Women In Business: How This SKEMA EMBA Is Breaking Into The C-Suite
Project management pro, Beverly Pasian, wants to have greater social impact with research career
After 20 years in academia, Beverly Pasian wants to break into the c-suite. A seasoned project management pro, she wants to drive research to identify public needs and generate social impact as a chief research officer.
As a current student on SKEMA Business School’s EMBA program, she’s well placed to do so. The French “Grande école” is a breeding ground for female business leaders and gives all its students the opportunity to pivot their careers and broaden their appeal to employers.
Beverly has extensive project management experience. She’s a practitioner, researcher, teacher and published author on the subject; she’s managed and researched the principles of e-learning projects across the US, Canada, China, Australia; and her past experience includes a stint working for the Canadian federal government.
Yet still, she was attracted by the SKEMA’s focus on project management in an international context, joining up with her former PhD instructor, now director of the SKEMA EMBA, Carole Daniel. So far, her EMBA experience has taken her to China, where company visits included a trip to the Shanghai distribution center of French sporting goods retailer Decathlon. She graduates in 2017.
Why did you decide to pursue an EMBA?
I want to increase my appeal to organizations outside of “the academy.”
I knew from the time I was 21 that I would do a PhD, and since then my collaborations, projects and publications have certainly deepened my skills as a researcher, but I don’t want to stay in a purely academic environment for the rest of my career.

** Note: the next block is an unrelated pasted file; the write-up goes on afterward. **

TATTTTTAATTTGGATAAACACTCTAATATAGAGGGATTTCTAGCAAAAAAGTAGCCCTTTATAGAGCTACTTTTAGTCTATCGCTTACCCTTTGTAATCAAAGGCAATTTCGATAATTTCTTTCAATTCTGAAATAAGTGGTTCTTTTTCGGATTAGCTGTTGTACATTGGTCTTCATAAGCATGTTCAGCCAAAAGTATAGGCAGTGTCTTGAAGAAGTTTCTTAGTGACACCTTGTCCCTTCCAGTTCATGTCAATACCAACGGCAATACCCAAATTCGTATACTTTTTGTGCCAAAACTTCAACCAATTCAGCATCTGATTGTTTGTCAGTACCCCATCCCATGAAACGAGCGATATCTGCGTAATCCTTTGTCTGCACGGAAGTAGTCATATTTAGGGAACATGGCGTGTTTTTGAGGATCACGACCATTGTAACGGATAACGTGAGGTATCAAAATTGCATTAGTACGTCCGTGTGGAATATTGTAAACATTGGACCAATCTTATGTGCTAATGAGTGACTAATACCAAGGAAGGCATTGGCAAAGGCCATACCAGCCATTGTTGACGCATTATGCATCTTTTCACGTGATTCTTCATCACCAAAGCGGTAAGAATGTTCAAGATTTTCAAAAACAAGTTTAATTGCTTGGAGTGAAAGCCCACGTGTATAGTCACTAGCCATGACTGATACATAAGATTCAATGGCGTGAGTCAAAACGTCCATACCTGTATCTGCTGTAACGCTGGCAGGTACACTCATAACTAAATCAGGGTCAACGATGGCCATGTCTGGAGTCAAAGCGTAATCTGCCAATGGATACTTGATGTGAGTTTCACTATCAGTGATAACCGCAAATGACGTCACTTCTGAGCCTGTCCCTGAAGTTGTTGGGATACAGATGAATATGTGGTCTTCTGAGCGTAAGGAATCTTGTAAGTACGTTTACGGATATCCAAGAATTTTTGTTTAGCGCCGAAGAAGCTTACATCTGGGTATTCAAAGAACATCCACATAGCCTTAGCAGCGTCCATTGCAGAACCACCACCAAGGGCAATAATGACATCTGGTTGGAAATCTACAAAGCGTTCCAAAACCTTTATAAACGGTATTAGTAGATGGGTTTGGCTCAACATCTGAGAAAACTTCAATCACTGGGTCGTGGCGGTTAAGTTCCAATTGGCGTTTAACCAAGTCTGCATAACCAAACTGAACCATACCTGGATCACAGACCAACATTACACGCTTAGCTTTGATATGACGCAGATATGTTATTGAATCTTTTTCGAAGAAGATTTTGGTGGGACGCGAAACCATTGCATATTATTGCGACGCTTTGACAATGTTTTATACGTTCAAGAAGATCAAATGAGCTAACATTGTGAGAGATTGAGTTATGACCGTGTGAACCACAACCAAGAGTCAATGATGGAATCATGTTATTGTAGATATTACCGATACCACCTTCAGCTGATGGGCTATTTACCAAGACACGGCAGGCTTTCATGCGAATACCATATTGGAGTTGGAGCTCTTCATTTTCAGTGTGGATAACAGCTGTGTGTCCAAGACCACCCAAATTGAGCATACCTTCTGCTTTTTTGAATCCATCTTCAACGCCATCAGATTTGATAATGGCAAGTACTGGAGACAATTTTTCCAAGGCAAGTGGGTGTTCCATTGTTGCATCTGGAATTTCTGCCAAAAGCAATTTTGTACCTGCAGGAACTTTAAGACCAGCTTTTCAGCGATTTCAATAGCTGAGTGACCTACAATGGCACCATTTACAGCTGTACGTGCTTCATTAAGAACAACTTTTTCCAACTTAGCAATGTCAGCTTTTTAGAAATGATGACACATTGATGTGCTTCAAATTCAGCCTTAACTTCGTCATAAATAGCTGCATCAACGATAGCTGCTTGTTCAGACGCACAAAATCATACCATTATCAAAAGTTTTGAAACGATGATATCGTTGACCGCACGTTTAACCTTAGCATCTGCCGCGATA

An EMBA gives me managerial knowledge, leadership skills and an international network that I can use to broaden my appeal outside of universities or pure research environments.
Why did you choose to study at SKEMA in particular?
There are a lot of schools out there that offer masters-level training on basic project management skills, but SKEMA’s EMBA goes beyond that. The subjects, partner schools and faculty all complement each other to bring a richness and international perspective to the universal project management skill-set.
What stood out from your study trip to China?
I saw things that you might consider completely inappropriate in a Western company, but that are absolutely necessary in China!
The working conditions for example. In one case, many of the company’s staff were actually living in the factory with everything you would find in your own home, including a garden next to the parking spaces! It was explained to us that the workers typically were long distances from their families and, through not having a Shanghai residence, were able to send money back home.
Such moments jar you out of your comfort zone and encourage you to think about doing things differently in your own organization, particularly concerning managerial support of their staff’s personal, family and life demands.
How else have you profited from your EMBA experience so far?
What I didn’t expect was the creative spark and energy I feel working with other students.
It’s easy after a doctorate to lull yourself into thinking you know more than others in business settings; but that simply isn’t true. You always need to develop your skills. In my case, my listening and team skills are definitely on the upswing!
What are your career plans for the future?
I am a public servant at heart, and I’d like to work either for the public service or in an organization focusing on public priorities.
There are always enormous priorities that need attention in or outside of government; climate change, internet governance, and the changing demands for and delivery of education to name a few. Managers need evidence to justify their choices in satisfying those public needs, and I’d like to work in a capacity directing research that uncovers and shares that evidence.
I think we’ll see in larger corporations or organizations the emergence of a new ‘C-level’ role dedicated to research – something I’m calling the Chief Research Officer. I’d certainly like to move in that direction!